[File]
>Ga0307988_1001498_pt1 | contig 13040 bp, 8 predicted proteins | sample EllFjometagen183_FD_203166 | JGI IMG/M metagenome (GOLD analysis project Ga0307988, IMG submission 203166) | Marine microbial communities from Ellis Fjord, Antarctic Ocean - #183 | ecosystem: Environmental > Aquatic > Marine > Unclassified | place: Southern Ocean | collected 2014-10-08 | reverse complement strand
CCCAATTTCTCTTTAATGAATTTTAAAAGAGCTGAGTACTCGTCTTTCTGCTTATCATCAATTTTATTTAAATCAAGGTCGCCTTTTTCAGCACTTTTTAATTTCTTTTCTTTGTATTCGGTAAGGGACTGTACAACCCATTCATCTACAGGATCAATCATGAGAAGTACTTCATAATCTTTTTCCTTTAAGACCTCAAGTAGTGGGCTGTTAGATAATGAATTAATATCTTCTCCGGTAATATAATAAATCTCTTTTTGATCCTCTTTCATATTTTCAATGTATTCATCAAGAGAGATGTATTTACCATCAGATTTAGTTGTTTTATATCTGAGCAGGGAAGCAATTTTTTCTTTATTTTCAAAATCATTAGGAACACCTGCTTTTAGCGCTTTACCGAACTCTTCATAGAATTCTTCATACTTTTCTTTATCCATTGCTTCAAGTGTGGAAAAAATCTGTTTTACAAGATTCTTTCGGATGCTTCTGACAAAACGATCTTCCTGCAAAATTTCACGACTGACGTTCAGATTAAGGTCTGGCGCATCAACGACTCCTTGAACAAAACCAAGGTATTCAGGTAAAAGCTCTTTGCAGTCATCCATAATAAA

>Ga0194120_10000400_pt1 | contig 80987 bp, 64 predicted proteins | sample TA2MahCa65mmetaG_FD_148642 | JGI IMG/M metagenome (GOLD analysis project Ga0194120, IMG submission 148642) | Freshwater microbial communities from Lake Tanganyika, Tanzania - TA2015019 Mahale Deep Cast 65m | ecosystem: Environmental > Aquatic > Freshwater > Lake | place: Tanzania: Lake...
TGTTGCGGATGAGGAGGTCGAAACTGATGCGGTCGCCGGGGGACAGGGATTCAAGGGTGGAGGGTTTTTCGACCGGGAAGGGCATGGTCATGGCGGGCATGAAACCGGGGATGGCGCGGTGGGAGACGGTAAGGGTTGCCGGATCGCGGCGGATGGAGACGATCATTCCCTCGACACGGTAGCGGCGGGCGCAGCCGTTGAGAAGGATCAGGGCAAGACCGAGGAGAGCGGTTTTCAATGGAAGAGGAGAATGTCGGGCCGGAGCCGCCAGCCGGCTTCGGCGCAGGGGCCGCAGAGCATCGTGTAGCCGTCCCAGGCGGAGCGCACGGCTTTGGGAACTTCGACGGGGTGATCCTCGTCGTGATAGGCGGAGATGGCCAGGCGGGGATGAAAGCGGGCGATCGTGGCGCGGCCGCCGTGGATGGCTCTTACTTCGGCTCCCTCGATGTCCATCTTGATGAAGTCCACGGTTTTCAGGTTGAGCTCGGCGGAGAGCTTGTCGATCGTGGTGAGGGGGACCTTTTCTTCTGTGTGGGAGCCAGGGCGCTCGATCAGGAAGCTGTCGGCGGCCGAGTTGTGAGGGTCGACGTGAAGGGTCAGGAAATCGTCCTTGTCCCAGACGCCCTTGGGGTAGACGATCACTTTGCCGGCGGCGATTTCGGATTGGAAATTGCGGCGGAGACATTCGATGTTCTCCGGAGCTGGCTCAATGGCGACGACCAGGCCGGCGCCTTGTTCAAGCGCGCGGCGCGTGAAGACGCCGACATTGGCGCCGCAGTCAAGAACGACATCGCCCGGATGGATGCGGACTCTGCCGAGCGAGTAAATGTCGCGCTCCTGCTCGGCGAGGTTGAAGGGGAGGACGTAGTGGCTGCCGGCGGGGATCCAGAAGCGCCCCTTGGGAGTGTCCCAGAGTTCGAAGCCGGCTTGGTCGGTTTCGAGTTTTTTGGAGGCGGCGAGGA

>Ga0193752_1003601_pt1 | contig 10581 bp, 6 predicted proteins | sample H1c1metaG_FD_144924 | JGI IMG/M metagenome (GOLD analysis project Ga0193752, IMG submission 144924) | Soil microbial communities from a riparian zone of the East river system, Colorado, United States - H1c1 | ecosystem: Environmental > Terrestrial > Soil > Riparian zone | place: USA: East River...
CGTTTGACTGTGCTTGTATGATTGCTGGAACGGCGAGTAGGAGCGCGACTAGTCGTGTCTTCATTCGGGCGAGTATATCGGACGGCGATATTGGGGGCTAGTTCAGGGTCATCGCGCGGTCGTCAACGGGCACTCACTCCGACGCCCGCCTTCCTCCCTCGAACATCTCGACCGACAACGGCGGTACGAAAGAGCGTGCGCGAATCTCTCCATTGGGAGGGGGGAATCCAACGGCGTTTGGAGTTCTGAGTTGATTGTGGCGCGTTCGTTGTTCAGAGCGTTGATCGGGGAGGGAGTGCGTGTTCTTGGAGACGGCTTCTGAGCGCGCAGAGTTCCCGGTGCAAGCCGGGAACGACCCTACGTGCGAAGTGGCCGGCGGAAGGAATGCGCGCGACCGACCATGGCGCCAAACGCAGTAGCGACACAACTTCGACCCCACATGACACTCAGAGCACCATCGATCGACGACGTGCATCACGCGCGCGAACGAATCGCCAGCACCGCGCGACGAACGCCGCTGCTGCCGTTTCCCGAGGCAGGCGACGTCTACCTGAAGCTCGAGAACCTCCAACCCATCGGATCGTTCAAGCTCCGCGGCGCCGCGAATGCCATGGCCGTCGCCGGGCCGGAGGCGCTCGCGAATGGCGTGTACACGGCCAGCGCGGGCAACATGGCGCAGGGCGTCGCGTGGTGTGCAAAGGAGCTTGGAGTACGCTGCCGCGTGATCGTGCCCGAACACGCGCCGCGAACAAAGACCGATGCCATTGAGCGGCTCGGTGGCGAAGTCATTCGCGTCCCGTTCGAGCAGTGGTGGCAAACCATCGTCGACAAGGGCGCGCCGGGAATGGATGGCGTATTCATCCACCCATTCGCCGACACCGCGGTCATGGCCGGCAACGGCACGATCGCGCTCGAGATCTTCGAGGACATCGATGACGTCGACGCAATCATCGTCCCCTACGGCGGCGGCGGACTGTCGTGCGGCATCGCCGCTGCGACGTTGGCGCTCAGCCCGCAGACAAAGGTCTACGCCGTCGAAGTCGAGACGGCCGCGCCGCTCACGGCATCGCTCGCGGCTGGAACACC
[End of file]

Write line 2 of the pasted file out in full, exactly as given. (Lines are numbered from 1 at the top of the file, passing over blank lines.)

CCCAATTTCTCTTTAATGAATTTTAAAAGAGCTGAGTACTCGTCTTTCTGCTTATCATCAATTTTATTTAAATCAAGGTCGCCTTTTTCAGCACTTTTTAATTTCTTTTCTTTGTATTCGGTAAGGGACTGTACAACCCATTCATCTACAGGATCAATCATGAGAAGTACTTCATAATCTTTTTCCTTTAAGACCTCAAGTAGTGGGCTGTTAGATAATGAATTAATATCTTCTCCGGTAATATAATAAATCTCTTTTTGATCCTCTTTCATATTTTCAATGTATTCATCAAGAGAGATGTATTTACCATCAGATTTAGTTGTTTTATATCTGAGCAGGGAAGCAATTTTTTCTTTATTTTCAAAATCATTAGGAACACCTGCTTTTAGCGCTTTACCGAACTCTTCATAGAATTCTTCATACTTTTCTTTATCCATTGCTTCAAGTGTGGAAAAAATCTGTTTTACAAGATTCTTTCGGATGCTTCTGACAAAACGATCTTCCTGCAAAATTTCACGACTGACGTTCAGATTAAGGTCTGGCGCATCAACGACTCCTTGAACAAAACCAAGGTATTCAGGTAAAAGCTCTTTGCAGTCATCCATAATAAA